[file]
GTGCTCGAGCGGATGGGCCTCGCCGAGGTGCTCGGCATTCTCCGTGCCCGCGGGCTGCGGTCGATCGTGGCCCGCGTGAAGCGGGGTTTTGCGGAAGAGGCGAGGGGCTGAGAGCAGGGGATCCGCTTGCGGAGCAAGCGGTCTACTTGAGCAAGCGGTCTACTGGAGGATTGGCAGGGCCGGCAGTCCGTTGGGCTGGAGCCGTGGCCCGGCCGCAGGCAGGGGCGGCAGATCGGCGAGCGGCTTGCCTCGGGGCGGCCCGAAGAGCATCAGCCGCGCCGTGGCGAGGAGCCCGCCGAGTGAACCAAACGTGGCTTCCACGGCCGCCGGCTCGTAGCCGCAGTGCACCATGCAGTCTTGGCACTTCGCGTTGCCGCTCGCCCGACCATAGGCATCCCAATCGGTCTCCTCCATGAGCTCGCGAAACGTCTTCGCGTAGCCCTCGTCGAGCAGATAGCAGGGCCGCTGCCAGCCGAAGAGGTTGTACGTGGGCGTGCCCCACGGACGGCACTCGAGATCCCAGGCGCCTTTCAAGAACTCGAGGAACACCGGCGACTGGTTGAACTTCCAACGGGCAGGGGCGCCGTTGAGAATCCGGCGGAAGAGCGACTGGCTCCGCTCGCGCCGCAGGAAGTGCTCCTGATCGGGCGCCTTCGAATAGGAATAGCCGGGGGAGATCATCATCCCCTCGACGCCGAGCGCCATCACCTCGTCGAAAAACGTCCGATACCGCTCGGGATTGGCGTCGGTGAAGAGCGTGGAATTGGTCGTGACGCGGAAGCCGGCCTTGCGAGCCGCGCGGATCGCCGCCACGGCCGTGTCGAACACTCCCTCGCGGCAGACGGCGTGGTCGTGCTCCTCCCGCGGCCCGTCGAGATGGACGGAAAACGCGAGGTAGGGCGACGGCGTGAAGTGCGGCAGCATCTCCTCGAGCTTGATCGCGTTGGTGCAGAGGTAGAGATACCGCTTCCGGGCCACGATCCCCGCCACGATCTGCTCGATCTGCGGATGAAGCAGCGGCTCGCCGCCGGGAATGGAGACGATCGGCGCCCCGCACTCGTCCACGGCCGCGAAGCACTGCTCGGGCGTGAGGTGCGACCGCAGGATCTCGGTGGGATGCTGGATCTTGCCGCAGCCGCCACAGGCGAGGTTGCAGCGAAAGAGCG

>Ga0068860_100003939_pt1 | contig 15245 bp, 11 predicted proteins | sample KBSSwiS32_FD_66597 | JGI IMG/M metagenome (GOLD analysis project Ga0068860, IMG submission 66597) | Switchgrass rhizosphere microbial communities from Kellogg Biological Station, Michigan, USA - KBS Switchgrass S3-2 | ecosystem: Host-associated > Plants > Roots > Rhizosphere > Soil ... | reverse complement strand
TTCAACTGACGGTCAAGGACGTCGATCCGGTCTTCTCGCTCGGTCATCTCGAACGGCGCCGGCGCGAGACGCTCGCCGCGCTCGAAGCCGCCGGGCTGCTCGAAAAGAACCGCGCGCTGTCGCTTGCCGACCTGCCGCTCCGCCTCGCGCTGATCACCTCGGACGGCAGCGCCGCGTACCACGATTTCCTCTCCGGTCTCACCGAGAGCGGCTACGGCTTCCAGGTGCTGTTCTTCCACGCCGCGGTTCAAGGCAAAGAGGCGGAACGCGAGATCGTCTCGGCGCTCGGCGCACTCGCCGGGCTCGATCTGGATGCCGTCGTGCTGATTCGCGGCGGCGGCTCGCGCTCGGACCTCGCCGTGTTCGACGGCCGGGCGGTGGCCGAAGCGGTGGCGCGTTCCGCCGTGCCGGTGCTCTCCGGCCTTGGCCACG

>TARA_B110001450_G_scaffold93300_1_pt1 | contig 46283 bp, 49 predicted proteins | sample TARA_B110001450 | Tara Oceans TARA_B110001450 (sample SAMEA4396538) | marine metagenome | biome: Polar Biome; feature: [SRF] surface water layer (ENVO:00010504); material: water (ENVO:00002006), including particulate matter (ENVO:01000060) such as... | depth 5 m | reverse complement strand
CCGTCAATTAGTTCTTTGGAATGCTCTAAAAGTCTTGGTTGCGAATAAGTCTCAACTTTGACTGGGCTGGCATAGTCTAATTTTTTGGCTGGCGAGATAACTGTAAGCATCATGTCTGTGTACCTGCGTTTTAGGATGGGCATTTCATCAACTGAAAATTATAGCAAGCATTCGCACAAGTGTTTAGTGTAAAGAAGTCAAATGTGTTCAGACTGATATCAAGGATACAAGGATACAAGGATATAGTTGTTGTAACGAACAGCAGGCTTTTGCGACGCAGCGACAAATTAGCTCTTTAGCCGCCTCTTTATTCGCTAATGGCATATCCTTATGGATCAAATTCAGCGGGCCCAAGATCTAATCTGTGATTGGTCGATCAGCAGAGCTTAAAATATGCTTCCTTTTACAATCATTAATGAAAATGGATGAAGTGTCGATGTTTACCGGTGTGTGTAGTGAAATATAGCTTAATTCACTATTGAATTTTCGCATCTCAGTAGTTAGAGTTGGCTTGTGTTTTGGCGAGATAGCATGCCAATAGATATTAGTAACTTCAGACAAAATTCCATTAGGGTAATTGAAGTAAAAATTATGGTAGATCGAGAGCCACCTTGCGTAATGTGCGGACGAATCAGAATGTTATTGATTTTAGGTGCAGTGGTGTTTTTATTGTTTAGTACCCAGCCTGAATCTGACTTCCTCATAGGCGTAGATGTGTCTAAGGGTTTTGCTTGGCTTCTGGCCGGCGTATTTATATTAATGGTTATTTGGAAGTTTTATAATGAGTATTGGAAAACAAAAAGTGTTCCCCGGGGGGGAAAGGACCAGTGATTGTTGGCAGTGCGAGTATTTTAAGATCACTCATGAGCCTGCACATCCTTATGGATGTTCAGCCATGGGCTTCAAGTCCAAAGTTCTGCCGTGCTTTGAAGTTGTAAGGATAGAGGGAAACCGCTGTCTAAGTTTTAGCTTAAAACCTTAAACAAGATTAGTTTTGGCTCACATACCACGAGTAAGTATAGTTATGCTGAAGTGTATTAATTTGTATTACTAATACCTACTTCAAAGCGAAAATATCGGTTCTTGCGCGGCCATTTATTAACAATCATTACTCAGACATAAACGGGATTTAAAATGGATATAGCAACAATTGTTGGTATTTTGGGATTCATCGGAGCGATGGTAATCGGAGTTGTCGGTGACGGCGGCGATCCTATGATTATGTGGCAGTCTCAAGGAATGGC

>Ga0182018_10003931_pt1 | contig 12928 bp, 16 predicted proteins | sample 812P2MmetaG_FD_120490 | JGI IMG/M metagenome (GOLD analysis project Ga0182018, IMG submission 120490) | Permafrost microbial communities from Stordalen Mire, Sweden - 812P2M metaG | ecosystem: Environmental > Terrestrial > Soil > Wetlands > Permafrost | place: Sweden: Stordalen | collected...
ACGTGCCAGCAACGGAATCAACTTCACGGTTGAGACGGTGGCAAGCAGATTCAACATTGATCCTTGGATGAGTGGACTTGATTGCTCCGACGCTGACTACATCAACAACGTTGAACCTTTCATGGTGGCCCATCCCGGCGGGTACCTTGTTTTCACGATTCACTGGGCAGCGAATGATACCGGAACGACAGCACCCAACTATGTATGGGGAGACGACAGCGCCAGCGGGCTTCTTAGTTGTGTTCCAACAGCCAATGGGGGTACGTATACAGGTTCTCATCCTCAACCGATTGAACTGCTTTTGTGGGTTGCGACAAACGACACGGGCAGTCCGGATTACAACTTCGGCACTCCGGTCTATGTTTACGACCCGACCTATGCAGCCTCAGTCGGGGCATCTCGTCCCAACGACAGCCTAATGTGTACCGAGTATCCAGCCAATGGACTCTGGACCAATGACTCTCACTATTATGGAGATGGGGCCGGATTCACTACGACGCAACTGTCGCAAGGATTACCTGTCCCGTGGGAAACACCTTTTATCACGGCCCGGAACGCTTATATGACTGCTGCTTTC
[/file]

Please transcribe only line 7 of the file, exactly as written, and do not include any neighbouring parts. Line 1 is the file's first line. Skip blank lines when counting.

ACGTGCCAGCAACGGAATCAACTTCACGGTTGAGACGGTGGCAAGCAGATTCAACATTGATCCTTGGATGAGTGGACTTGATTGCTCCGACGCTGACTACATCAACAACGTTGAACCTTTCATGGTGGCCCATCCCGGCGGGTACCTTGTTTTCACGATTCACTGGGCAGCGAATGATACCGGAACGACAGCACCCAACTATGTATGGGGAGACGACAGCGCCAGCGGGCTTCTTAGTTGTGTTCCAACAGCCAATGGGGGTACGTATACAGGTTCTCATCCTCAACCGATTGAACTGCTTTTGTGGGTTGCGACAAACGACACGGGCAGTCCGGATTACAACTTCGGCACTCCGGTCTATGTTTACGACCCGACCTATGCAGCCTCAGTCGGGGCATCTCGTCCCAACGACAGCCTAATGTGTACCGAGTATCCAGCCAATGGACTCTGGACCAATGACTCTCACTATTATGGAGATGGGGCCGGATTCACTACGACGCAACTGTCGCAAGGATTACCTGTCCCGTGGGAAACACCTTTTATCACGGCCCGGAACGCTTATATGACTGCTGCTTTC